Are there cameo appearances that are not brief?
Philip B. Corbett would never have committed such a repetitive redundancy.
From the Times article:For acronyms up to four letters long, we use all capital letters: NATO, for instance. But for acronyms of five letters or more, we just capitalize the first letter, as in Nafta or Unicef. That's because a story filled with long, all-cap expressions looks strange on the page, as though someone were shouting at you: NAFTA, I say! NAFTA, NAFTA, NAFTA!To which I reply: "B.S.! B.S.! B.S.!"What say you, Bill?
I've never operated with an arbitrary cutoff for all caps based on length, but I don't necessarily mind it. I'm about to lose a battle on Navy Seal vs. Navy SEAL (if it were an all-caps acronym it'd be SAL or SAAL), so I'm in an anti-caps mood.
Nobody else follows the four caps rule. I think it has more to do with how well you know the word and whether you're aware it's an acronym or have got used to treating it as an opaque word.The argument that serial commas were not used in newspapers to save typesetting fails to account for the fact that there is no consensus on their use (I tend to follow the reasonable line that if there is no ambiguity the deciding factor is the length of the items in the list).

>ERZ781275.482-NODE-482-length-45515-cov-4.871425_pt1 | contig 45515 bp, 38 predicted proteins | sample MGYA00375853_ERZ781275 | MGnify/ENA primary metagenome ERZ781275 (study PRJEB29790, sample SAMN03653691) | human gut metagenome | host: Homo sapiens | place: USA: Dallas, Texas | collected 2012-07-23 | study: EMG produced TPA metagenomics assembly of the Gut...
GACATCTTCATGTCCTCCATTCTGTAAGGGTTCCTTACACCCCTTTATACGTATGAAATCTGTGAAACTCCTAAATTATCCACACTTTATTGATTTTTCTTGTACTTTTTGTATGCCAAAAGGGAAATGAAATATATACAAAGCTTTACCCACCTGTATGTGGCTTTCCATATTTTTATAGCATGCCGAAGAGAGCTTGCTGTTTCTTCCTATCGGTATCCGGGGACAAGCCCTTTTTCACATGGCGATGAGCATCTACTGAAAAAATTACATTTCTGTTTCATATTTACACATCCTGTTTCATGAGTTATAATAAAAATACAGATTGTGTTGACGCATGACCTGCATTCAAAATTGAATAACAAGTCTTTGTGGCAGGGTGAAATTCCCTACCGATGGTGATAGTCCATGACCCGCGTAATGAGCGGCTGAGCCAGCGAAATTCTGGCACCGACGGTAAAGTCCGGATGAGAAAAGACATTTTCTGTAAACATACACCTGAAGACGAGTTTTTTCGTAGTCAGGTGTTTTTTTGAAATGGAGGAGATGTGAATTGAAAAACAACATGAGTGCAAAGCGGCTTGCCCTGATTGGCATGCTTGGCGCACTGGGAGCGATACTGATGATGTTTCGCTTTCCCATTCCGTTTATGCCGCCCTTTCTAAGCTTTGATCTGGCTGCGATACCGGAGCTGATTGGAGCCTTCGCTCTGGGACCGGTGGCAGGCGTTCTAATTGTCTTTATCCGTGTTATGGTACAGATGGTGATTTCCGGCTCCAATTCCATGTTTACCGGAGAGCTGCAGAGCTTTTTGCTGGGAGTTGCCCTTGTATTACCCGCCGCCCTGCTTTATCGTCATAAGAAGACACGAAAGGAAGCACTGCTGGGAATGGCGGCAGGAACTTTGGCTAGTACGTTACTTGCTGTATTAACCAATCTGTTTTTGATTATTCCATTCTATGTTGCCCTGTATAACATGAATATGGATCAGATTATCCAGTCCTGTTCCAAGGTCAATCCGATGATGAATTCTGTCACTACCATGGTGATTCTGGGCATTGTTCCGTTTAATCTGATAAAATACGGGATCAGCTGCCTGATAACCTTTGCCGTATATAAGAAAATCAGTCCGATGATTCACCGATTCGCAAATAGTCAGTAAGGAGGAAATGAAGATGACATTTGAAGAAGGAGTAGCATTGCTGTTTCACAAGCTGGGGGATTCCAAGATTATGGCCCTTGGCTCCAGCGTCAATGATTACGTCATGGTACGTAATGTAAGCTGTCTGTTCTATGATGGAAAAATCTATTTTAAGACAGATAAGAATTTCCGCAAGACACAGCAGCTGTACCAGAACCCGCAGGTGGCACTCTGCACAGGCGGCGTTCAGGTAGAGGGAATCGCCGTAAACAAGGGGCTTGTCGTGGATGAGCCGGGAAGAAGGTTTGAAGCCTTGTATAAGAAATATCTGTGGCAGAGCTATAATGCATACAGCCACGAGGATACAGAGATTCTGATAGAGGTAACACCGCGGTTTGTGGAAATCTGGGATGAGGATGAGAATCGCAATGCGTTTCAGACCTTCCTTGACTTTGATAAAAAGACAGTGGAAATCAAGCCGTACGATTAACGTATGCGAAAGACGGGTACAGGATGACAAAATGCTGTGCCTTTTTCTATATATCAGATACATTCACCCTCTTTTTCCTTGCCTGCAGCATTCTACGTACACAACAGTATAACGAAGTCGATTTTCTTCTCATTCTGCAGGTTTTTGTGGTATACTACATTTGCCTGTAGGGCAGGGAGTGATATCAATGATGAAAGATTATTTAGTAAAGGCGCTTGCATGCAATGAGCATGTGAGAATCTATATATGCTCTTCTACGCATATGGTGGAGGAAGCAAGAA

The great argument against writing it as Navy Seals is that this conjures up silly, phocine imagery in the weak-minded.
Ellydishes, I wonder if the financial section should write about BEAR (BULL) stock markets as opposed to cattle commodity markets on the Chicago Mercantile Exchange?But you are right, apparently, there is U.S. Navy Marine Mammal Program (NMMP) that uses sea lions, seals and dolphins.
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